Jonathan Baumbach, John Brandon, Lucy Corin, Elizabeth Crane, Lydia
Davis, John Domini, Brian Evenson, Percival Everett, Jonathan Evison,
StevenGillis, Renee Gladman, Rachel B.
Glaser, Carol Guess, Paul Harding, Roy Kesey, Victor LaValle, Sam Lipsyte,
Emily St. John Mandel, Joseph Mattson, Debra Monroe, Antonya
Nelson, Julie Orringer, Jeff Parker, Vanessa Place, Padgett Powell, Dawn
Raffel, Emma Straub, Alex Taylor, Christian Tebordo, Deb Olin Unferth, Josh
Weil, Colson Whitehead, and Paul Yoon, along with many
others who were recognized in the early voting.
is obviously much to praise about the work that is published by New York houses,
and in The New Yorker, as well
as the authors on the New
Yorker list. Nonetheless, we feel it is the independent presses
who best represent the heart and soul of understanding what is going on in
literary fiction today, and the writers included here have all struck a chord with
that community. Each of these writers deserves to have his or her work
championed and read by anyone who values great writing.
thank you for taking the time to review our list, and we hope you will consider
reading many of the listed authors, who we truly believe are among the best at
Dan Wickett, co-founder, executive director, Dzanc Books
Steven Gillis co-founder, publisher, Dzanc Books www.dzancbooks.org
Writers Worth Watching*
Matt Bell is
the author of How They Were Found, forthcoming
from Keyhole Press in October 2010, as well as three chapbooks, Wolf Parts (Keyhole Press), The Collectors (Caketrain Press),
and How the Broken Lead the Blind (Willows
Wept Press). His fiction has been selected for inclusion in leading anthologies
such as Best American Mystery
Stories 2010 and Best
American Fantasy 2. He is the editor of The Collagist and the Best of the Web anthology series.
Blake Butler has
published the novella Ever (Calamari
Press), the short story collection Scorch
Atlas (Featherproof Books), and has a novel (2011) and work of non-fiction
(2012) forthcoming from Harper Perennial. He is the editor of HTML
Giant: the Internet Literature Magazine Blog of the Future, Lamination Colony, co-edits No Colony, and co-publisher of Year of
the Liquidator Books.
M. Allen Cunningham has
published two novels, The Green Age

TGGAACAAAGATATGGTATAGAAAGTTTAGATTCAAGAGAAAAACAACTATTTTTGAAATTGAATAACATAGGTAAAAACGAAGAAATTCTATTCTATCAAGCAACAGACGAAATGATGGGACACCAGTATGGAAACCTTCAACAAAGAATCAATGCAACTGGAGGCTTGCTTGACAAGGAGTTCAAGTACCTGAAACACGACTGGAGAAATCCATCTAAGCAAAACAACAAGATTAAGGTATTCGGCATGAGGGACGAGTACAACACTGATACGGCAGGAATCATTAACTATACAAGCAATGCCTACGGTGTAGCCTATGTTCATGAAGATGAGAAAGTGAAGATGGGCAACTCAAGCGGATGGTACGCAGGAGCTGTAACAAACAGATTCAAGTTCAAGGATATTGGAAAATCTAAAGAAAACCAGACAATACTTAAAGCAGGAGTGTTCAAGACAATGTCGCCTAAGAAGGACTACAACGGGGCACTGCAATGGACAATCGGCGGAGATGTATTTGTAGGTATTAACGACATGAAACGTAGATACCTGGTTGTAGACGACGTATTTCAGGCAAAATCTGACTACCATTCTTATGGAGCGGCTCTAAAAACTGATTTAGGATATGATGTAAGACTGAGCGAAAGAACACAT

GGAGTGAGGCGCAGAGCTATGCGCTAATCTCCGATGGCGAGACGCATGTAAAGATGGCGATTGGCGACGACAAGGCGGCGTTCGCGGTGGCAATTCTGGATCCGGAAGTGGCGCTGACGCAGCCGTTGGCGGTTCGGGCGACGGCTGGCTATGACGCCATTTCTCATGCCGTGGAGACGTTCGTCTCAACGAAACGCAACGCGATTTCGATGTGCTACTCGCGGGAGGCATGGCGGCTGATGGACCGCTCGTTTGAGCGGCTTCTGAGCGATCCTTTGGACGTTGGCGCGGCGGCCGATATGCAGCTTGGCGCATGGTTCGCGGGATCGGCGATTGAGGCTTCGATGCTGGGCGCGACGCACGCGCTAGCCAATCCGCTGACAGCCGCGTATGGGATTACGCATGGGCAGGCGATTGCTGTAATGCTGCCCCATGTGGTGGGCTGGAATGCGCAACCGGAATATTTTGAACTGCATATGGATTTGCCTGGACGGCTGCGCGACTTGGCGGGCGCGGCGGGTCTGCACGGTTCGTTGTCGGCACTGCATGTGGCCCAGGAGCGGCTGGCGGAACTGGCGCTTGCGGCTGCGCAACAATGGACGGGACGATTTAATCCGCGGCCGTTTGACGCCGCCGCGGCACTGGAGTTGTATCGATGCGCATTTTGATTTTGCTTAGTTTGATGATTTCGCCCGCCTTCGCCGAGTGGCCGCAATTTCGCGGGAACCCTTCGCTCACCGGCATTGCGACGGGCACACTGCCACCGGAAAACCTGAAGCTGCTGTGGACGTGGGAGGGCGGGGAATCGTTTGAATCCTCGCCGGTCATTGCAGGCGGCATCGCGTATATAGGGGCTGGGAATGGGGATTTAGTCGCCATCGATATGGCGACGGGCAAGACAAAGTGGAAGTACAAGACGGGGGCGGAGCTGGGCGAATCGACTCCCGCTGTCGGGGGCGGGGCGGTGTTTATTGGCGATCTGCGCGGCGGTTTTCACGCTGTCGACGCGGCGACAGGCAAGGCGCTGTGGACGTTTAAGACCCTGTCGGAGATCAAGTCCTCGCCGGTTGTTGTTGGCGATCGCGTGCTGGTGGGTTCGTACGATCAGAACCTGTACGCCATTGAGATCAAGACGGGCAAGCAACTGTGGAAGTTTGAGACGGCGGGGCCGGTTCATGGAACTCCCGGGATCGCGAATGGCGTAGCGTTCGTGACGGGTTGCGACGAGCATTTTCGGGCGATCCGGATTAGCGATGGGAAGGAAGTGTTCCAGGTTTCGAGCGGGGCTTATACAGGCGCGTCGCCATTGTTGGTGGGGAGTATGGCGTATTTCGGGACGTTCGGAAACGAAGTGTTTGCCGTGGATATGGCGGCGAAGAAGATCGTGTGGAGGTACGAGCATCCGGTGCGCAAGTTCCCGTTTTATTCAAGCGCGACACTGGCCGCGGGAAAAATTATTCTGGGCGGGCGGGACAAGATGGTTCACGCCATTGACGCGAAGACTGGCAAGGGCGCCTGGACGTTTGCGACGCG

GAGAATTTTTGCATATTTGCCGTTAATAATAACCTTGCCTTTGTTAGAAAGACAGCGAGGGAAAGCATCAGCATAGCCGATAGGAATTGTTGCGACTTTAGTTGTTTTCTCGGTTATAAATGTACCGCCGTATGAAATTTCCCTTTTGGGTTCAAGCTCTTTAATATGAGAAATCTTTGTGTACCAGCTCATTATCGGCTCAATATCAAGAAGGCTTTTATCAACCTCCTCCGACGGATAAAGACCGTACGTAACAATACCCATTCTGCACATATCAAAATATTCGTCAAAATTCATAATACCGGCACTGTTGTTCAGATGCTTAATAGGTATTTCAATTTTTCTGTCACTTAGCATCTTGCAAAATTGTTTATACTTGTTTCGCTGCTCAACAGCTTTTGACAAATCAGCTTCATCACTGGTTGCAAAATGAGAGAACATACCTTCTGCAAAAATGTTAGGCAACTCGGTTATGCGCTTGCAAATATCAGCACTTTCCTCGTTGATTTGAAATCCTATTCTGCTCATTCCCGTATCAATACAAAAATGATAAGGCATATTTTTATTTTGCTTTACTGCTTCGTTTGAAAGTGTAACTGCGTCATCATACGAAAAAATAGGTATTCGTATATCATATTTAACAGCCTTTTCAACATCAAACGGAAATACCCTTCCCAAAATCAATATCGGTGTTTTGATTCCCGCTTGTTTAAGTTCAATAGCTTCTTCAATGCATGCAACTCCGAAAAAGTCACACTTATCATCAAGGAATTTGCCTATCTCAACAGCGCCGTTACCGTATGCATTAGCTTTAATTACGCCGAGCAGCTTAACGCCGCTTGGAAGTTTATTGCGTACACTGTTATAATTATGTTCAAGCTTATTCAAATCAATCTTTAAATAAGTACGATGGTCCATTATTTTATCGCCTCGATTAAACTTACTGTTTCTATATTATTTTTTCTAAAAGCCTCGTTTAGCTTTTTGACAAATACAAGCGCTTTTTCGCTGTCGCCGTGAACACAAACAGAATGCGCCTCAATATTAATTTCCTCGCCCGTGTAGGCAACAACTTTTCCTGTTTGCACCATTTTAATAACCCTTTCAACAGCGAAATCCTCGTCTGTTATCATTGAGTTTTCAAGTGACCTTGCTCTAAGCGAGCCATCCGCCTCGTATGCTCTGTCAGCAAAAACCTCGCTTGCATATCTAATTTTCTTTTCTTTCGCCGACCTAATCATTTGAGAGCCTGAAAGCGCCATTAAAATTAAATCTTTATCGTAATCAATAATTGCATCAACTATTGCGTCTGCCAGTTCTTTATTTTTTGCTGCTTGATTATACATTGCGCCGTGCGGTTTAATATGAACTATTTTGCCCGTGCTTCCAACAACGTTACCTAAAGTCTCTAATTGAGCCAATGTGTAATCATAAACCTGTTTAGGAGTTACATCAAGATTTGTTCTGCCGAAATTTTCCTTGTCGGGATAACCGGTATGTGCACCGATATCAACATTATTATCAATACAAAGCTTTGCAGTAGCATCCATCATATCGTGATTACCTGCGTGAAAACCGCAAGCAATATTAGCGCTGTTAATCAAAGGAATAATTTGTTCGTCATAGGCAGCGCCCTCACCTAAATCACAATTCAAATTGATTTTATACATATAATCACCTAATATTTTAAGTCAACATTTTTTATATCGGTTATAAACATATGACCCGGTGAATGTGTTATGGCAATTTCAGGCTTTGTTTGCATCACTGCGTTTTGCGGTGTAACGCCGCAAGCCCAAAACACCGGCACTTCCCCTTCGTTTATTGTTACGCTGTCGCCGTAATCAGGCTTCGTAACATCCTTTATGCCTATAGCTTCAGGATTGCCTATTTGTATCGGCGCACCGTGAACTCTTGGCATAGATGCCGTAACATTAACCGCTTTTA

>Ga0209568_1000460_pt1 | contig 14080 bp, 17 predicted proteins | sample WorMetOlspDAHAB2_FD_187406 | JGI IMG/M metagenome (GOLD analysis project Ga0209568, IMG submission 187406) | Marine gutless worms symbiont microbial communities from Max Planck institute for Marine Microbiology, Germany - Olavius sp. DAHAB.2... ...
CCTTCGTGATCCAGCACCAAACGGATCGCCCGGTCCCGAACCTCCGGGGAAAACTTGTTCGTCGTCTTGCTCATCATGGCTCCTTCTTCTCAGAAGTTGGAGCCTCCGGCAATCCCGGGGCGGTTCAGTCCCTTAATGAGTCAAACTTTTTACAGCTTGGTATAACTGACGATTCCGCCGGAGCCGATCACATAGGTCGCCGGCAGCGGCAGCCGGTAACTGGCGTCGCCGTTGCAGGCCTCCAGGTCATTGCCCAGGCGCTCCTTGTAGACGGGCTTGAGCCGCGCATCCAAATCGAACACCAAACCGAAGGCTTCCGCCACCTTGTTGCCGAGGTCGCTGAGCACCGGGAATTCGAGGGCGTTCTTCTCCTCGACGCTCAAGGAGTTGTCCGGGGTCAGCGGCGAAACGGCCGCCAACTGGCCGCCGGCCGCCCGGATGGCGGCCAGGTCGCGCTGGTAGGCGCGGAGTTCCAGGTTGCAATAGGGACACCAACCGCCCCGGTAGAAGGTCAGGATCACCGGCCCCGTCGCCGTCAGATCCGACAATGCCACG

of Asher Witherow (Unbridled Books), and Lost Son (Unbridled Books). Both were BookSense
Selections and The Green Age of
Asher Witherow was a BookSense Book of the Year finalist as well.
Amelia Gray is
the author of AM/PM (Featherproof
Books). Her book Museum of the Weird is
coming out in September 2010 through FC2. She co-directs the Five
Things series in Austin, Texas.
Samantha Hunt has
published two novels, The Seas (MacAdam/Cage)
and The Invention of Everything Else (Houghton
Mifflin). The Invention of
Everything Else was a finalist for the Orange Prize.
Jamie Iredell has
published the chapbook Atlanta (Achilles
Chapbook Series), the chapbook When
I Moved to Nevada (Greying Ghost Press), and the chapbook Before I Moved to Nevada (Publishing
Genius). This trio was combined to create the book Prose. Poems. A Novel (Orange Alert
Kelly Link is
the author of three collections of short stories, Stranger Things Happen (Small Beer Press), Magic for Beginners (Small Beer
Press), and Pretty Monsters (Viking).
Her short stories have won three Nebulas, a Hugo, and a World Fantasy
Award. She co-runs Small Beer Press with her husband.
Norman Lock is
the author of The King of Sweden (Ravenna
Press), Shadowplay (Ellipsis
Press), A History of the Imagination (FC2), ‘The Book of Supplemental Diagrams’ for
Marco Knauff’s Universe (Ravenna Press), The Long Rowing Unto Morning (Ravenna Press), Two Plays for Radio (Triple Press),
and–writing as George Belden–Land of the
Snow Men (from Calamari Press and in Japanese from Kawade Shobo).
Gary Lutz is
a professor of English and composition at the University of Pittsburgh